SUMMARY: Problem with getty and UUCP (DTR)

From: Tony Mountifield (
Date: Thu Apr 08 1993 - 01:17:35 CDT

Hi Folks,

Sorry about the delayed summary, but here it is.

I posted:

> I have two problems on our Sun-3/80 under SunOS 4.1.1_U1. Another of our
> offices has similar problems on a Sparc, with standard 4.1.1b.
> 1) The first problem is to do with UUCP not dropping the DTR signal
> sometimes at the end of a call or call attempt. Our modem is a
> Trailblazer, and is set with S50=0 to accept incoming calls at both 2400
> and PEP. The dial script for PEP dialout includes S50=255, and relies on
> the DTR line being dropped at the end of a call to restore the default
> parameters. Sometimes the modem is getting left with S50=255, causing it
> not to answer incoming calls at 2400. I haven't determined exactly when
> this happens, but I suspect it is when an outgoing call fails under
> some/all circumstances.
> 2) The second problem is to do with getty and UUCP competing for the
> modem port, which is set up as /dev/cua0 and /dev/ttyd0.
> The Trailblazer modem normally sits there with the DTR light on.
> Occasionally I find that the DTR light is remaining off, and when that
> is the case I find the following in /var/adm/messages:
> Mar 15 00:46:54 mwuk getty: ioctl(TCGETS): Bad file number
> Mar 15 00:46:54 mwuk getty: ioctl(TCGETS): Operation not supported on socket
> Mar 15 00:46:54 mwuk getty: ioctl(TCGETS): Operation not supported on socket
> In this situation, the system cannot answer incoming calls, which is a
> problem to us. If I kill the getty which is on ttyd0, the new getty
> correctly sets the DTR light on again, and all is back to normal.
> What causes this situation? Is it something I have done wrong, or a bug
> which needs patching?

One simple idea was to add :to#60: to /etc/gettytab for the modem port.
This will cause the getty to die after 60 seconds, and is worth doing

The actual problem was summarized as follows:

    Here is what is happening. getty thinks that it has the modem
    line open. It proceeds to dup it a couple of times, so that
    file descriptors 0, 1 & 2 will be open on the modem. It goes on
    to condition the line with several ioctl's. It doesn't bother
    to check the return values of the dup's, but it does check on
    the ioctl's. The hitch is that the line is *not* open. The
    dup's fail without notice. When the ioctl's fail (because they
    are handed an invalid file descriptor), getty reports the
    failures via syslog. syslog opens a socket to log the errors.
    This open returns 0, the first available fd! The ioctl failures
    are logged, but getty proceeds anyway. Satisfied that all is in
    order, getty does a read on fd 0 to get a login name. But fd 0
    is the socket that syslog opened, not the modem. Of course,
    there is never any input on this file descriptor, so getty waits
    forever. What remains to be explained is how getty gets itself
    into this embarassing position.

The explanation of this was:
    The problem is a bit more involved than that. What happens is something
    along the following lines:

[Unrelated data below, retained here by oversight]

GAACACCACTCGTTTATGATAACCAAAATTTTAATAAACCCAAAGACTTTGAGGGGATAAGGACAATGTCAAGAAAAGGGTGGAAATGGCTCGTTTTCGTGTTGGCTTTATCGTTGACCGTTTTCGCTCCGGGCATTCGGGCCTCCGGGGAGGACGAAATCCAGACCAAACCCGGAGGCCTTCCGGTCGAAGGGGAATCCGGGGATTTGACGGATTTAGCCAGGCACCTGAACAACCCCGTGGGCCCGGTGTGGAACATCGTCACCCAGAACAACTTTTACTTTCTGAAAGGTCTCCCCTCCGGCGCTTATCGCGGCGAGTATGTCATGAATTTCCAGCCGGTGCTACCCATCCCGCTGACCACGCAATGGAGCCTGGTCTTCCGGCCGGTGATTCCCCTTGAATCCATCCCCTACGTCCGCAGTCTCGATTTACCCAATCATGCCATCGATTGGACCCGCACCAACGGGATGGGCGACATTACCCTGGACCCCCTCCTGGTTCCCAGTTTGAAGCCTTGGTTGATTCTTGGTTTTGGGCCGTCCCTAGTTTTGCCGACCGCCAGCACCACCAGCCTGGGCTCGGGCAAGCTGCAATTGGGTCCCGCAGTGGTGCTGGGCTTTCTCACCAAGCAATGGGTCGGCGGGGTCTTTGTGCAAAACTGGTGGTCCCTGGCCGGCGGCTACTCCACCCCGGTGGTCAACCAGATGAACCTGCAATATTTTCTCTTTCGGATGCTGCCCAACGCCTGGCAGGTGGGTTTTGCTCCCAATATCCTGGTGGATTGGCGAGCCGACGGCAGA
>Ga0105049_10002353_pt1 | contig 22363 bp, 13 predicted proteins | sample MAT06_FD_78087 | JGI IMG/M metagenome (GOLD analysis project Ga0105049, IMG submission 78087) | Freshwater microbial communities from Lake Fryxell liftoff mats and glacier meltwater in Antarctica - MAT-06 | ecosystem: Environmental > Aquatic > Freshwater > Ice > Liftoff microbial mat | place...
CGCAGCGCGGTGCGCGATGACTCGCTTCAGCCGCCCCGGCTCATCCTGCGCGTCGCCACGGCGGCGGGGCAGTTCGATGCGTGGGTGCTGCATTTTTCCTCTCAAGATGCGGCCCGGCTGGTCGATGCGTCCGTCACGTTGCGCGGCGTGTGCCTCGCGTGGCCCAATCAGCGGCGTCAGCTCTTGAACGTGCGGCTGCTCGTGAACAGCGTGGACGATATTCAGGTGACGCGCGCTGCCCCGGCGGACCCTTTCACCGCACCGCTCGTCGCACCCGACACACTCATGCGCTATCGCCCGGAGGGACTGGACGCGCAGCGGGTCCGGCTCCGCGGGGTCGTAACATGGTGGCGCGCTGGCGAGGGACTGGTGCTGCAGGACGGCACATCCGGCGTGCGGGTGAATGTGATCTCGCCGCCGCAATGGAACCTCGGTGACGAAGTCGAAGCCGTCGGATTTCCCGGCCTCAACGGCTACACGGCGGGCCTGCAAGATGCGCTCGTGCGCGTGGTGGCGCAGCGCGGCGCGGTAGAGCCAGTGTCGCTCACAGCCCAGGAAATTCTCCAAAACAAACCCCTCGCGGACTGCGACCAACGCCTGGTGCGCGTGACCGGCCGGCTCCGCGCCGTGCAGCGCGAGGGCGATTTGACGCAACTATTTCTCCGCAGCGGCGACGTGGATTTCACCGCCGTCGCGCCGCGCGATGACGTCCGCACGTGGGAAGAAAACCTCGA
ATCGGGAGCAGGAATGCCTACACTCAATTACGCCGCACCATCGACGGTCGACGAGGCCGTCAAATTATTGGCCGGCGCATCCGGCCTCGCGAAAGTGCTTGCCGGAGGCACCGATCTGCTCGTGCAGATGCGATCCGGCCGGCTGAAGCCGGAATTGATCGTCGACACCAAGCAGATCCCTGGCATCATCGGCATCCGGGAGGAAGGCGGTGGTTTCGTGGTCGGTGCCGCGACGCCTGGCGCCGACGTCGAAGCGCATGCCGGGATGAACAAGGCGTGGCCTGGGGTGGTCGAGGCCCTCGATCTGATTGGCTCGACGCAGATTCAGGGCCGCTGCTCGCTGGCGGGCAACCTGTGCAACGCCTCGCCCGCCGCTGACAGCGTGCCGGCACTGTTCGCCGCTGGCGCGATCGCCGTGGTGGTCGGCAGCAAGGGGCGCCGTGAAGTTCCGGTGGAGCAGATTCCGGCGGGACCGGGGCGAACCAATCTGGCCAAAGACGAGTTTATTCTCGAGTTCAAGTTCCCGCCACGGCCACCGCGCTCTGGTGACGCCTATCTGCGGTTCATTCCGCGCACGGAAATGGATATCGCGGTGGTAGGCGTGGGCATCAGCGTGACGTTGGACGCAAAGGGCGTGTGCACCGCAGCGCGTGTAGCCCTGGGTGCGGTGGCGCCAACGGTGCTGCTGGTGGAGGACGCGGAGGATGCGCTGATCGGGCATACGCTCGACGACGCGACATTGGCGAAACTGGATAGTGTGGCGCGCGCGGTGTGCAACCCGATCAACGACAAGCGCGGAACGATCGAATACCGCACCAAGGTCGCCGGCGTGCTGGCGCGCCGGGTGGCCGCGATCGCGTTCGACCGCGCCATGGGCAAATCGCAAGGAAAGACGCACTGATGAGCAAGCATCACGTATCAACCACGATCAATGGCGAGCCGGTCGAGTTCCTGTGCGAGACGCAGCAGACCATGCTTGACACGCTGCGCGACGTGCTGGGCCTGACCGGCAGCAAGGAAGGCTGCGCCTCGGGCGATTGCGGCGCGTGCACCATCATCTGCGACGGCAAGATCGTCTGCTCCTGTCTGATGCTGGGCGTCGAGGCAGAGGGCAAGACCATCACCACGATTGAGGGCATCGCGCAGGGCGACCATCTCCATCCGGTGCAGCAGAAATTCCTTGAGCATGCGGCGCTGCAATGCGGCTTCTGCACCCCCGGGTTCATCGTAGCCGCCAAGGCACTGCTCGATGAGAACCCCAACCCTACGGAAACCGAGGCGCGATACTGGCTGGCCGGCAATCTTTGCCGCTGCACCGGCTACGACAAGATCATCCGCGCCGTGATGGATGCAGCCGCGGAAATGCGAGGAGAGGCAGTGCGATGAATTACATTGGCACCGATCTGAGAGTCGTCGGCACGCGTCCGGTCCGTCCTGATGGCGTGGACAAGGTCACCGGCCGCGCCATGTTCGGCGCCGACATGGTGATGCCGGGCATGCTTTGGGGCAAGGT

[1] An interactive session ends, or the uucico program closes the port.
    [2] The Sun drops DTR
    [3] The Telebit notices that DTR has gone low for longer than the time
        specified in the S-register, and starts the disconnection process.
    [4] Some amount of time passes as the Telebit tells its peer that
        disconnection is taking place, and the two modems agree to hang up.
    [5] The Sun reaches the end of the "hold DTR low" period. The port is
    [6] Another process (usually a "getty") tries to open the port. Carrier
        Detect is still high, so the open is allowed to proceed, and the tty
        driver and getty begin to initialize the port.
    [7] The Telebit finally gets around to dropping Carrier Detect,
        signalling that the previous connection has dropped.
    If you're lucky, step [6] completed before step [7] occurred. If this
    happens, the getty simply receives an immediate hangup signal from the
    tty driver, and exits harmlessly.
    If you're unlucky, step [6] is only half-complete when [7] occurs, and
    the tty driver gets hit by a hangup as it's halfway through port
    initialization. Due to a bug (I infer) in the tty driver, the driver
    leaves the port in a zombified state... busy, but unable to be reset.
    The port becomes useless (locked up with DTR low) until the system is
    Patching the "zsadtrlow" value in the kernel to a nice safe number like
    5 or 7 prevents the problem from occurring... it ensures that the Sun
    won't try to hand the port over to a new session until well after the
    modems have deasserted Carrier Detect.

The actual patch, which cleared the problem for me was:

           1) patching the kernel on the fly:
              # adb -w -k /vmunix /dev/mem
               zsadtrlow/W 6
               zsadtrlow?W 6

        - or -

           2) patching object files and make a new kernel
              # cd /usr/sys/`arch`/OBJ
              # adb -w zs_async.o
              zsadtrlow?W 6

Some respondents also said there was a similar-looking problem not fixed
by the above, since it had a different cause, but that it was fixed in
Sun patch number 100358-01, which is also incorporated in jumbo patch

I haven't applied either of these patches.

Many thanks to:

Real.Page@Matrox.COM (Real Page)
mike%trdlnk@uunet.UU.NET (Michael Sullivan) (Tom Rushworth )
Don Lewis <>
Kevin Cosgrove <>

and others whose past responses on this issue were forwarded by the above.

Tony Mountifield     (G4CJO)       | Microware Systems (UK) Ltd.
-----------------------------------| Leylands Farm, Nobs Crook,
Email:       | Colden Common, WINCHESTER, SO21 1TH.
(or:  ...!uknet!mwuk!tony)         | Tel: 0703 601990   Fax: 0703 601991

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